[670] at the head of the Government, John A. Andrew was selected. We believe this choice to have been a special providence of God. He had walked amid his fellow-men with quiet and heartfelt respect, with a conscience untarnished, and a heart uncorrupted by love of gain, or vulgar contact with personal strife and mean ambition. He possessed transcendent genius as a leader and executive officer, when those qualities could best be exercised. He has passed away; and, with him, the greatest, the wisest, and noblest of Massachusetts Governors. But his great deeds, comprehensive statesmanship, and good heart, will live in history, and the affections of our people, to the end of time.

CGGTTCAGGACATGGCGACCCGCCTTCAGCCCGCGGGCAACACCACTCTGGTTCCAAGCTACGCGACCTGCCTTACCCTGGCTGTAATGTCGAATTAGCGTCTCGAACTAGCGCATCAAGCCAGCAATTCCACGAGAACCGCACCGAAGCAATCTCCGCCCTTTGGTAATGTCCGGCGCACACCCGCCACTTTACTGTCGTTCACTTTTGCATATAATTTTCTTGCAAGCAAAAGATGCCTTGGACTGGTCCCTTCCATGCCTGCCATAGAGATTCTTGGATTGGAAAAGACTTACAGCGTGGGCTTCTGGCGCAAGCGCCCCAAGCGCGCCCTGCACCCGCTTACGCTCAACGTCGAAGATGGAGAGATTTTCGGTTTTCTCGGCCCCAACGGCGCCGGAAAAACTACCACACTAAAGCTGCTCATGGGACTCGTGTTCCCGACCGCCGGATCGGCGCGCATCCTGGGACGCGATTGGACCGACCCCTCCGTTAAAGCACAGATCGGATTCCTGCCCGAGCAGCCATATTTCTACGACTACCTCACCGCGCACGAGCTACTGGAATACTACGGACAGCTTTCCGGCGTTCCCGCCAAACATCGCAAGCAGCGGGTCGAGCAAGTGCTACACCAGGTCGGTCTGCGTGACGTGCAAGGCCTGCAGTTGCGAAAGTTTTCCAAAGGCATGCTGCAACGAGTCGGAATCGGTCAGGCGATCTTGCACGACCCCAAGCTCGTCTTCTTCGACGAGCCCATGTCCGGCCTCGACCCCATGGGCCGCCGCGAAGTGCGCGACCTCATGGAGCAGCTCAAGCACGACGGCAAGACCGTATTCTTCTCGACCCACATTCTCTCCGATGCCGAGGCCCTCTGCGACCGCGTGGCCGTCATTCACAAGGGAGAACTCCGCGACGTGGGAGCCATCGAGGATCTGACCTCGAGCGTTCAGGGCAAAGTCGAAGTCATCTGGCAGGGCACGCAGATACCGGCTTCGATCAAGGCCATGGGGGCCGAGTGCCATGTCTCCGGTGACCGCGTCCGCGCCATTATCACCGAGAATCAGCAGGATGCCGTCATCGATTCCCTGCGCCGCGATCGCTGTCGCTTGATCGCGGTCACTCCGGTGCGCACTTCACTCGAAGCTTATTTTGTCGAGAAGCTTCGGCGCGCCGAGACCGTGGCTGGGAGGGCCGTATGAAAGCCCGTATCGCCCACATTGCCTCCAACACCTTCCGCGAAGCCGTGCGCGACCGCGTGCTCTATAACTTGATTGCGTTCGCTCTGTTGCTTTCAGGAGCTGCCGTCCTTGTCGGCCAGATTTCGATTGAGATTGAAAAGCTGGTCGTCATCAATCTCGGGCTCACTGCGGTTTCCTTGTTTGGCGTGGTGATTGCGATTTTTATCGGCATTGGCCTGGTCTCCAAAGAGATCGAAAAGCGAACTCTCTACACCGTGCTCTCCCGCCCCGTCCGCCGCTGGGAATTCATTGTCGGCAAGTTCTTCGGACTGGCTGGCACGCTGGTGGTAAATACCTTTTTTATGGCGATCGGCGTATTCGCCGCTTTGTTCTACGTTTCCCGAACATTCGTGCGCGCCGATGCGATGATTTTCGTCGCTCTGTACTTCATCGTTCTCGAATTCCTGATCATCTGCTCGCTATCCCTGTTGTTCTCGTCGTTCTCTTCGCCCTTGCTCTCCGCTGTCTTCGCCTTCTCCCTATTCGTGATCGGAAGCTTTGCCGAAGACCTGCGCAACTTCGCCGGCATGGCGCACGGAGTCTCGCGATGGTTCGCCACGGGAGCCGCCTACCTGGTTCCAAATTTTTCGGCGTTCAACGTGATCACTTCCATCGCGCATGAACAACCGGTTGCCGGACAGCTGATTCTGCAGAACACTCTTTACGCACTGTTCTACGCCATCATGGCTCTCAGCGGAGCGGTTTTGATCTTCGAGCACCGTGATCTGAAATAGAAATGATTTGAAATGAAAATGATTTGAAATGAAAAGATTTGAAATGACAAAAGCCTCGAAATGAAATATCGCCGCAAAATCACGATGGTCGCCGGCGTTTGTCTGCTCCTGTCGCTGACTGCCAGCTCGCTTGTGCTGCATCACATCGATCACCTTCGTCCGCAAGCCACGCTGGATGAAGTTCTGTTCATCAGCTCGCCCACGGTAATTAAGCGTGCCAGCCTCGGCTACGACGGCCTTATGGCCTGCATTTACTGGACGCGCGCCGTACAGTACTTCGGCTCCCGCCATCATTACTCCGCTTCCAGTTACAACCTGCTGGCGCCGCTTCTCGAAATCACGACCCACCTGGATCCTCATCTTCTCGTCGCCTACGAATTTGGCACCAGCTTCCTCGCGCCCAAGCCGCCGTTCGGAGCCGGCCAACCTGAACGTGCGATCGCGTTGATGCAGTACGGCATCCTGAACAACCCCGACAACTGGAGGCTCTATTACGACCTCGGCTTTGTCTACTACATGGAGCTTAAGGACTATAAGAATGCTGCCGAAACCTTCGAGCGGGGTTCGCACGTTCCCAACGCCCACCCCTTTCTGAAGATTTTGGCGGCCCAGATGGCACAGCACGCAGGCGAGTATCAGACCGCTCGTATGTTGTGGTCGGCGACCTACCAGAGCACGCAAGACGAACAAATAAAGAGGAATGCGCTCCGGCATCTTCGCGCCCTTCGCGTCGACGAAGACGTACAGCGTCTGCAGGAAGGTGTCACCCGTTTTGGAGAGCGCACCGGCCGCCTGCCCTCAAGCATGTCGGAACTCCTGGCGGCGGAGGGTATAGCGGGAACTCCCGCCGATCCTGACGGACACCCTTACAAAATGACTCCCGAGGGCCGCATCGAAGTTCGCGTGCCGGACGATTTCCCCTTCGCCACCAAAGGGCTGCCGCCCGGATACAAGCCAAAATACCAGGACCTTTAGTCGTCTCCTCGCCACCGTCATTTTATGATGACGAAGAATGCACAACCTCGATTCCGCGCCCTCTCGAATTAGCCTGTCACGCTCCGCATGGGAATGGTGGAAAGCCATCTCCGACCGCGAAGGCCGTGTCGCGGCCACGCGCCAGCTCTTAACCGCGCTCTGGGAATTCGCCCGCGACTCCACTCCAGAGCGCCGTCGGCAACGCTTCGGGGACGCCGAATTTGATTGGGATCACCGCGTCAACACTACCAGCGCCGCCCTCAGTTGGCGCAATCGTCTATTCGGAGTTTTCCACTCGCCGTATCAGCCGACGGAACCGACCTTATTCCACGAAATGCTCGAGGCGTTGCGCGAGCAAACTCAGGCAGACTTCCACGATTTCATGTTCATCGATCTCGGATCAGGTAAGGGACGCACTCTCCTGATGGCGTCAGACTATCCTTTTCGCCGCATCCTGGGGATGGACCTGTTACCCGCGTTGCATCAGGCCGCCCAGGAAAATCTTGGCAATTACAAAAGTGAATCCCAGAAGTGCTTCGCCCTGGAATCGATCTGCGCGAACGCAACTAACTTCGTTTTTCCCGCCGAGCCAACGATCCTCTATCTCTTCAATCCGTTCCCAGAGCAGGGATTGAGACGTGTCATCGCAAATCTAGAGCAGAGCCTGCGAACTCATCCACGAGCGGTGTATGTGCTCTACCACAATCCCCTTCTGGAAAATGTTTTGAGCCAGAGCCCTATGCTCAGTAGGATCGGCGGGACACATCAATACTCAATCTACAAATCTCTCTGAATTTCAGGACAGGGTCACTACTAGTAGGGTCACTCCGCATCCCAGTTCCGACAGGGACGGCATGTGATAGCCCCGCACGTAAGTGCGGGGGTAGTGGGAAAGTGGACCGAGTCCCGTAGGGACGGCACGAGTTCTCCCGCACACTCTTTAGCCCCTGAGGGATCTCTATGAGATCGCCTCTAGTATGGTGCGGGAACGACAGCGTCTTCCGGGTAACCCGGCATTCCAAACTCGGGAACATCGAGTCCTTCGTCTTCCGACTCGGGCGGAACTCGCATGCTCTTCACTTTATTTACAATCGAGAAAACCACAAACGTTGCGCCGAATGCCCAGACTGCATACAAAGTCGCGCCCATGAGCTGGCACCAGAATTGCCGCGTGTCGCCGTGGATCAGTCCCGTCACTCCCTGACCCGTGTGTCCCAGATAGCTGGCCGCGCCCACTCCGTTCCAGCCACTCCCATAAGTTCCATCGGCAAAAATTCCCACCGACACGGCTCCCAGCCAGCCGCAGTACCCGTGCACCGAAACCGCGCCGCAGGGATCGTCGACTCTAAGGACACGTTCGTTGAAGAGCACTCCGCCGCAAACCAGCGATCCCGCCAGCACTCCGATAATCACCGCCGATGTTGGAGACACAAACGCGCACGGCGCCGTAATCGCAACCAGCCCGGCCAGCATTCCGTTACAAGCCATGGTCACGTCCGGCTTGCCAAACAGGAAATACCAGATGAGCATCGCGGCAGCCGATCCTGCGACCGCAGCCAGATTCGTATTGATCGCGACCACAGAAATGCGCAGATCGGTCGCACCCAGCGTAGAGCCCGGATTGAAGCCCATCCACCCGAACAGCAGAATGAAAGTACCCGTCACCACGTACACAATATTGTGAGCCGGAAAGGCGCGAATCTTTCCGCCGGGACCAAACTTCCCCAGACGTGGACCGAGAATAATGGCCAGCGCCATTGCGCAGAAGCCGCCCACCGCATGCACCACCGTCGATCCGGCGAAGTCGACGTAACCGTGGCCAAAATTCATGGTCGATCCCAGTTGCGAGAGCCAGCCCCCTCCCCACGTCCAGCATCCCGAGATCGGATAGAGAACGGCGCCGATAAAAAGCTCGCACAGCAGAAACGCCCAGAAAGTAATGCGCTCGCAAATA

We had hoped, that, before this page should be written, the restoration of that Union, for the integrity of which so many of the sons of Massachusetts had exposed and sacrificed their lives in far-off States and on distant seas, would have been effected. Our hopes have not been realized; but it has been from no fault of those brave and noble men. They did their duty, and the nation owes them a debt of gratitude which can never be repaid. The dead who are buried in Virginia, the Carolinas, or the States of the Mississippi, at Andersonville, Salisbury, at home, or wherever they may rest; the sick, maimed, and wounded who live among us; and those who escaped unharmed from a hundred battle-fields,—their families, their names, their services, their sacrifices, their patriotism,—will ever be held in grateful remembrance by a generous and enlightened people. And that ‘my father fought or fell in the great civil war to maintain the integrity of our Union, and the honor of our nation,’ will for ever be an inheritance more precious than land or riches, and a title of true republican nobility.

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